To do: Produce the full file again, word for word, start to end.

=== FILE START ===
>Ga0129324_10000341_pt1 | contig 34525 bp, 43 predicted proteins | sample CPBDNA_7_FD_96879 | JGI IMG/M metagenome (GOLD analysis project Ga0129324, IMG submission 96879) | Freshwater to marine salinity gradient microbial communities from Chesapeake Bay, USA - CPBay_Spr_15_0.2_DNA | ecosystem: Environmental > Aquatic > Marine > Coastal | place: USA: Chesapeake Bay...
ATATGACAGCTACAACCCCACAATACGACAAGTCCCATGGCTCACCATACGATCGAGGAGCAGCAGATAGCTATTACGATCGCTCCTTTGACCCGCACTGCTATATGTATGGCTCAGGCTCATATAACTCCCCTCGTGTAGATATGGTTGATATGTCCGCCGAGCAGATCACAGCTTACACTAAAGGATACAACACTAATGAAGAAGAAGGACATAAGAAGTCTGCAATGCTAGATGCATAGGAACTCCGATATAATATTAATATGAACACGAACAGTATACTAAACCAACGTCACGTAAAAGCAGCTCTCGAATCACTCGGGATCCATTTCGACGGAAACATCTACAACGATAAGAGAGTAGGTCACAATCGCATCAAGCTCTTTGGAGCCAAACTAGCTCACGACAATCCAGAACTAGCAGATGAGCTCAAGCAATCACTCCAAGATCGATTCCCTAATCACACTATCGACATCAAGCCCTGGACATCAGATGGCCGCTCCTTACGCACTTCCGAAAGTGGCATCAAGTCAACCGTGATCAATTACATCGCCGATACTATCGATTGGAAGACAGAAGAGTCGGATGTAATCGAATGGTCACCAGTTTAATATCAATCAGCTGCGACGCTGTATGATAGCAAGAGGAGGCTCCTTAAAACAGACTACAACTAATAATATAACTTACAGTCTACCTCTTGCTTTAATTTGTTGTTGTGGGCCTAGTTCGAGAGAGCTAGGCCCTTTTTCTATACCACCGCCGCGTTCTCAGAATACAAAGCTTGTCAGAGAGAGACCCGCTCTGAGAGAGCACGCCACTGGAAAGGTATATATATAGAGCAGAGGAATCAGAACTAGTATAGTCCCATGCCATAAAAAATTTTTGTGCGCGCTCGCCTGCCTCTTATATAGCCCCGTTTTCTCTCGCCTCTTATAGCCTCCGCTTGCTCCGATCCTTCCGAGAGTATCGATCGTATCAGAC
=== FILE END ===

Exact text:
>Ga0129324_10000341_pt1 | contig 34525 bp, 43 predicted proteins | sample CPBDNA_7_FD_96879 | JGI IMG/M metagenome (GOLD analysis project Ga0129324, IMG submission 96879) | Freshwater to marine salinity gradient microbial communities from Chesapeake Bay, USA - CPBay_Spr_15_0.2_DNA | ecosystem: Environmental > Aquatic > Marine > Coastal | place: USA: Chesapeake Bay...
ATATGACAGCTACAACCCCACAATACGACAAGTCCCATGGCTCACCATACGATCGAGGAGCAGCAGATAGCTATTACGATCGCTCCTTTGACCCGCACTGCTATATGTATGGCTCAGGCTCATATAACTCCCCTCGTGTAGATATGGTTGATATGTCCGCCGAGCAGATCACAGCTTACACTAAAGGATACAACACTAATGAAGAAGAAGGACATAAGAAGTCTGCAATGCTAGATGCATAGGAACTCCGATATAATATTAATATGAACACGAACAGTATACTAAACCAACGTCACGTAAAAGCAGCTCTCGAATCACTCGGGATCCATTTCGACGGAAACATCTACAACGATAAGAGAGTAGGTCACAATCGCATCAAGCTCTTTGGAGCCAAACTAGCTCACGACAATCCAGAACTAGCAGATGAGCTCAAGCAATCACTCCAAGATCGATTCCCTAATCACACTATCGACATCAAGCCCTGGACATCAGATGGCCGCTCCTTACGCACTTCCGAAAGTGGCATCAAGTCAACCGTGATCAATTACATCGCCGATACTATCGATTGGAAGACAGAAGAGTCGGATGTAATCGAATGGTCACCAGTTTAATATCAATCAGCTGCGACGCTGTATGATAGCAAGAGGAGGCTCCTTAAAACAGACTACAACTAATAATATAACTTACAGTCTACCTCTTGCTTTAATTTGTTGTTGTGGGCCTAGTTCGAGAGAGCTAGGCCCTTTTTCTATACCACCGCCGCGTTCTCAGAATACAAAGCTTGTCAGAGAGAGACCCGCTCTGAGAGAGCACGCCACTGGAAAGGTATATATATAGAGCAGAGGAATCAGAACTAGTATAGTCCCATGCCATAAAAAATTTTTGTGCGCGCTCGCCTGCCTCTTATATAGCCCCGTTTTCTCTCGCCTCTTATAGCCTCCGCTTGCTCCGATCCTTCCGAGAGTATCGATCGTATCAGAC